John Calvin on Theological Trespassing
“The secret things belong to the Lord our God, but the things that are revealed belong to us and to our children forever” (Deut. 29:29).
In John Calvin’s understanding, these words from Deuteronomy 29:29 serve as the equivalent of a theological “no trespassing” sign. A distinction is drawn by this text between those things that are “revealed” and those things that are “secret,” and the latter are unequivocally identified as the unique property of God. To investigate such “hidden” things without license constitutes an act of intrusion upon territory very clearly marked out by God as God’s own.
The Latin Vulgate, the standard Bible of the Church prior to the Reformation, had blunted the force of the distinction drawn in Deut. 29:29, translating the Hebrew original in a way that could potentially read in English as “the secret things which belong to the Lord our God are revealed to us and to our children” (abscondita Domino Deo nostro quae manifesta sunt nobis et filiis nostris). In his commentary on Deuteronomy 29, Calvin reveals his familiarity with the Vulgate’s rendering of this verse, but points out that such a reading of this text is opposed “by the rules of [Hebrew] grammar.”
His own translation of the verse, consistent with our modern English renderings, discovers in the verse a very clear “antithesis” or “comparison” between “doctrine openly set forth in the Law, and the hidden and incomprehensible counsel of God, concerning which it is not lawful to inquire.” He comments thus upon the text: “It is a remarkable passage, and especially deserving of our observation, for by it audacity and excessive curiosity are condemned…. We know how anxious men are to understand things, the knowledge of which is altogether unprofitable, and even the investigation of them injurious. [Men] would desire to… penetrate into the deepest recesses of heaven; nay, they would search into its very cabinets.”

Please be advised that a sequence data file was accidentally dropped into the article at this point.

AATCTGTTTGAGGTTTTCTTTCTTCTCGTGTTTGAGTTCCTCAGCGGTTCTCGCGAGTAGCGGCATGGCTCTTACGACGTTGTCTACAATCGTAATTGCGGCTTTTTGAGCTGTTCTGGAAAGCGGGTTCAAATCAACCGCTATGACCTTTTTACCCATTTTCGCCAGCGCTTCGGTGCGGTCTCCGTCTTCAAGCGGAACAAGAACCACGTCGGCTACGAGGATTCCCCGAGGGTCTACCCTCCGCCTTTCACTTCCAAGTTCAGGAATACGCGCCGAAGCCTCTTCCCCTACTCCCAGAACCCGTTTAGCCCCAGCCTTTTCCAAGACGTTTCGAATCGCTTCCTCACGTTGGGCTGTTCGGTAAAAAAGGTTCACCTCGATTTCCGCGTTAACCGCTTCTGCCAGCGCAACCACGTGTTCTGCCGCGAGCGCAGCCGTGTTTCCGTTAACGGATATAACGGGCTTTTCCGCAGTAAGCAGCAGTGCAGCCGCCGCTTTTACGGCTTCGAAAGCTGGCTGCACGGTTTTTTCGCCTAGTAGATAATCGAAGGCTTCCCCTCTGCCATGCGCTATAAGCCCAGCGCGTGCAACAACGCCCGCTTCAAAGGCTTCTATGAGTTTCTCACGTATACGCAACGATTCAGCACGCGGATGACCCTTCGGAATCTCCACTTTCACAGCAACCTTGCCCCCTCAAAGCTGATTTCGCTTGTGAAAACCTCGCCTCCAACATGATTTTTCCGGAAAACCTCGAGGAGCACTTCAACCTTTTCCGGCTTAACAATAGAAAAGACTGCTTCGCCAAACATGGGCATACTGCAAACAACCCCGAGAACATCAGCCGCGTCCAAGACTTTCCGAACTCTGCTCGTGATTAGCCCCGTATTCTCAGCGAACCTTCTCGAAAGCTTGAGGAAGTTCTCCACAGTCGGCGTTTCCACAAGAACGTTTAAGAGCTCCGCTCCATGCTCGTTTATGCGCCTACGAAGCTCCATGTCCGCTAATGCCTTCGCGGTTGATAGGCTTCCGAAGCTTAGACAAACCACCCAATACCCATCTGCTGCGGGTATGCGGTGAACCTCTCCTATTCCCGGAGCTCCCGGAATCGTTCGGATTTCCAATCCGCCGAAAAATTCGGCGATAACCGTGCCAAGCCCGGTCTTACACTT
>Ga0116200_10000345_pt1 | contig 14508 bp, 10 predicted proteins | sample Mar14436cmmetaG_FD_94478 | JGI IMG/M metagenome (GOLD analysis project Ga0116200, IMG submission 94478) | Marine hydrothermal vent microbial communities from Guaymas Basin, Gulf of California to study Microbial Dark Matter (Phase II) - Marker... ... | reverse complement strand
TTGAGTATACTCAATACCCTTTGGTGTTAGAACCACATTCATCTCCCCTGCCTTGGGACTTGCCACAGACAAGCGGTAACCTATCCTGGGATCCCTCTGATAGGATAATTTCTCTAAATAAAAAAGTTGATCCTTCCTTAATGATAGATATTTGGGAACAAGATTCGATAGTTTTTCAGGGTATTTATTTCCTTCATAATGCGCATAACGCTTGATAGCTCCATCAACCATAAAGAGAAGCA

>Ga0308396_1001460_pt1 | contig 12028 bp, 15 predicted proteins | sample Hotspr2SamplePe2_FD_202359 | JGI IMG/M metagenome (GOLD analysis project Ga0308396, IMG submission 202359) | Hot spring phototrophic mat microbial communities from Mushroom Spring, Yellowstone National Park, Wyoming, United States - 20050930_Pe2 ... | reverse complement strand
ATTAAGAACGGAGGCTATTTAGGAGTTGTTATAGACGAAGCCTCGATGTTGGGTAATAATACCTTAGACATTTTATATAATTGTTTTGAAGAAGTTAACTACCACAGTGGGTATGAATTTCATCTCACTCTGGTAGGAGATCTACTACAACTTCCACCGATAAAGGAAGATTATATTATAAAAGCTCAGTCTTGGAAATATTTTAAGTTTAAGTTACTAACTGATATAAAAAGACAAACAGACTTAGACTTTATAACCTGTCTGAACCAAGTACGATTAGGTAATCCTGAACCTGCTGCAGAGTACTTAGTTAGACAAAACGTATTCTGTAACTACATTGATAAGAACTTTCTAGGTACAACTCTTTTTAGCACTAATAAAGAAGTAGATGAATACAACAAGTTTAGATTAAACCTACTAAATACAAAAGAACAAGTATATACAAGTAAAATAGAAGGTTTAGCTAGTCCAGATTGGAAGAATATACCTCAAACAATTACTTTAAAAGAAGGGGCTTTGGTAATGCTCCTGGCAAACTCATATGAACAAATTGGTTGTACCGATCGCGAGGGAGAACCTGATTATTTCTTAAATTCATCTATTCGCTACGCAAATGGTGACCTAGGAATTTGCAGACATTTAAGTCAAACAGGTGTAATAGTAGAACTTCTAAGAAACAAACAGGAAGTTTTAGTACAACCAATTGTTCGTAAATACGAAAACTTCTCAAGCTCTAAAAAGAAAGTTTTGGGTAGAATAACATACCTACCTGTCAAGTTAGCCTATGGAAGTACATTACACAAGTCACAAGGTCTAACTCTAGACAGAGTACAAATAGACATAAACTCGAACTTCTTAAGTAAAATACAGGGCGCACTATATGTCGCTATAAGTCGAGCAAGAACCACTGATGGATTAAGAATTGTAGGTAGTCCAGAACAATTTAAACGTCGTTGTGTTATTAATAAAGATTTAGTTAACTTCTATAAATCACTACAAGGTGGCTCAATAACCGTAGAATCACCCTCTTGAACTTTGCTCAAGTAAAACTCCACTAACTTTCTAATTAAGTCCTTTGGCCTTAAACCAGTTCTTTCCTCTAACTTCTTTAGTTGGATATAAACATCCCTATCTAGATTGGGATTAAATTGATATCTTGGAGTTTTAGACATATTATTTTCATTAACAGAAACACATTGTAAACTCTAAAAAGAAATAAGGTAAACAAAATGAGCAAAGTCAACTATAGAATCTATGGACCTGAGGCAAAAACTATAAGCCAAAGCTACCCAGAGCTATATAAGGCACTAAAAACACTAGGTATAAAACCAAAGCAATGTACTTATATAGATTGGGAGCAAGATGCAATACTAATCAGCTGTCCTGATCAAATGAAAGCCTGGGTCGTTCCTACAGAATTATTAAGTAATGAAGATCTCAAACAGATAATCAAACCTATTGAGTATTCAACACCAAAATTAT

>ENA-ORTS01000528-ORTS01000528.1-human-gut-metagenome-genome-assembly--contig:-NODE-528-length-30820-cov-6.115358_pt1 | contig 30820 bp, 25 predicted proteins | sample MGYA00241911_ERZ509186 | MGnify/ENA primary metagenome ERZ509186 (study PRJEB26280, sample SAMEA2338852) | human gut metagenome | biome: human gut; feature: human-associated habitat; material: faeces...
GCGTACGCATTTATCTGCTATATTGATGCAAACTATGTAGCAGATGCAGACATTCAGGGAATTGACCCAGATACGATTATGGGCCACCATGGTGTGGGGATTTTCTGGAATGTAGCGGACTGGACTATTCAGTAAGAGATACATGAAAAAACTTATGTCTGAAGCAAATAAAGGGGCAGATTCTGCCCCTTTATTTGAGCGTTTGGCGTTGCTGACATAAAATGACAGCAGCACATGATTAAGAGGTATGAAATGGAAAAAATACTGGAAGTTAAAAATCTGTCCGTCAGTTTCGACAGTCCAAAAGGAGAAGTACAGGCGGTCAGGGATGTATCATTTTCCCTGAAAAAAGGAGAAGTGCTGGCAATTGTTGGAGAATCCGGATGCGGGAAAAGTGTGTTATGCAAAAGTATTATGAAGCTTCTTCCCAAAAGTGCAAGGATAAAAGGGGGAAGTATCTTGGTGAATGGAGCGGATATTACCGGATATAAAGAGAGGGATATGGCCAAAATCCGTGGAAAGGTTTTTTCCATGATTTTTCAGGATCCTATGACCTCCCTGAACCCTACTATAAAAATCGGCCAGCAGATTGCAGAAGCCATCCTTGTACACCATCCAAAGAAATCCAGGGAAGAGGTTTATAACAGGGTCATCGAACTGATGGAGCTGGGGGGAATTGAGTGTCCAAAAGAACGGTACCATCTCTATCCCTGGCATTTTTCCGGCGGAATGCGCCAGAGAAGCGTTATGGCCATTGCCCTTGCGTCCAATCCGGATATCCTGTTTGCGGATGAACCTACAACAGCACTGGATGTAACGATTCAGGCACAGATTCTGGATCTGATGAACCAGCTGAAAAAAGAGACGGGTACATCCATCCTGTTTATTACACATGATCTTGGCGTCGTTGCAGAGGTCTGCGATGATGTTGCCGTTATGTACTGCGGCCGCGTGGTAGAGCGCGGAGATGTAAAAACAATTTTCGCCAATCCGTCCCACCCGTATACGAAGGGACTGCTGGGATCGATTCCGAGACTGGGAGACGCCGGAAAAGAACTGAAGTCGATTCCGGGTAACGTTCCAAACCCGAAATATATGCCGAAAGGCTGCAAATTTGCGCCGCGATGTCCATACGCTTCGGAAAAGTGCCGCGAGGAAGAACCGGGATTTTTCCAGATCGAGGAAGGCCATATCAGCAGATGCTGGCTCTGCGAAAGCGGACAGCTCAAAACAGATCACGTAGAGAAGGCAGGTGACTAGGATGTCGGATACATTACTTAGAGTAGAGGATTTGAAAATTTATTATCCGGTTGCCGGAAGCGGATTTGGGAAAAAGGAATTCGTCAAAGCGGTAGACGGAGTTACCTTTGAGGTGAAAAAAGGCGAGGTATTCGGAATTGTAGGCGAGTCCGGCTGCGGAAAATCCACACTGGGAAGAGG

If Deuteronomy 29:29 prohibits us from prying into some matters, it equally binds us to diligently inquire into and proclaim others—namely, those things which “are revealed.” “In the first clause,” Calvin explains, “Moses briefly reproves and restrains that temerity which leaps beyond the bounds imposed by God; …in the latter, [he] exhorts us to embrace the doctrine of the Law [i.e., Scripture], in which God’s will is declared to us.”
When God speaks, then, we have no right to act the part of the censor or the editor. Our responsibility is to dutifully listen, make every effort to understand, and to repeat the truths we learn from His Word to us to the world (in witness), to ourselves (in comfort and exhortation), and to Him (in supplication and praise). There have been those in every age of the church who have balked from speaking as clearly as God does about, for example, the prerogative which God exercises to bestow (or alternatively withhold) saving grace from undeserving sinners (cf. Rom. 9:16). Weighty theological truths such as the doctrines of election and reprobation require fine-handling, but we—unlike God—are not free to discriminate between “things… revealed” which we deem suitable for private or public consumption and those we deem otherwise.